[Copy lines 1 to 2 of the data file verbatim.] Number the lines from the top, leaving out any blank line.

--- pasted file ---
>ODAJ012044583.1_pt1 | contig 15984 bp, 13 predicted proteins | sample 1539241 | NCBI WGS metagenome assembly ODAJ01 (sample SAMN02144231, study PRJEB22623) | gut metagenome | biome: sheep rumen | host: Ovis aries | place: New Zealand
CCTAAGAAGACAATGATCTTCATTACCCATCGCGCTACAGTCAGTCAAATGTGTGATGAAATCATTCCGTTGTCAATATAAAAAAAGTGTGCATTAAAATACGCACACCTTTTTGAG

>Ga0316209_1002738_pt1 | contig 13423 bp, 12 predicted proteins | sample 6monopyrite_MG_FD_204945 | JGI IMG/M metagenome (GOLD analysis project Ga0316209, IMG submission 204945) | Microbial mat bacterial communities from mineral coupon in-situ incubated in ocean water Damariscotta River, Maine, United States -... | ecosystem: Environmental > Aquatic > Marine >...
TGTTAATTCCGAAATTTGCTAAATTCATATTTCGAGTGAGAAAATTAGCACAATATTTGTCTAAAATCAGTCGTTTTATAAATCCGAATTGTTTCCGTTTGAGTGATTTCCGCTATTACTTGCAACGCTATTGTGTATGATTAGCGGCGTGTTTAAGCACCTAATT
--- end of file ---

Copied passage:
>ODAJ012044583.1_pt1 | contig 15984 bp, 13 predicted proteins | sample 1539241 | NCBI WGS metagenome assembly ODAJ01 (sample SAMN02144231, study PRJEB22623) | gut metagenome | biome: sheep rumen | host: Ovis aries | place: New Zealand
CCTAAGAAGACAATGATCTTCATTACCCATCGCGCTACAGTCAGTCAAATGTGTGATGAAATCATTCCGTTGTCAATATAAAAAAAGTGTGCATTAAAATACGCACACCTTTTTGAG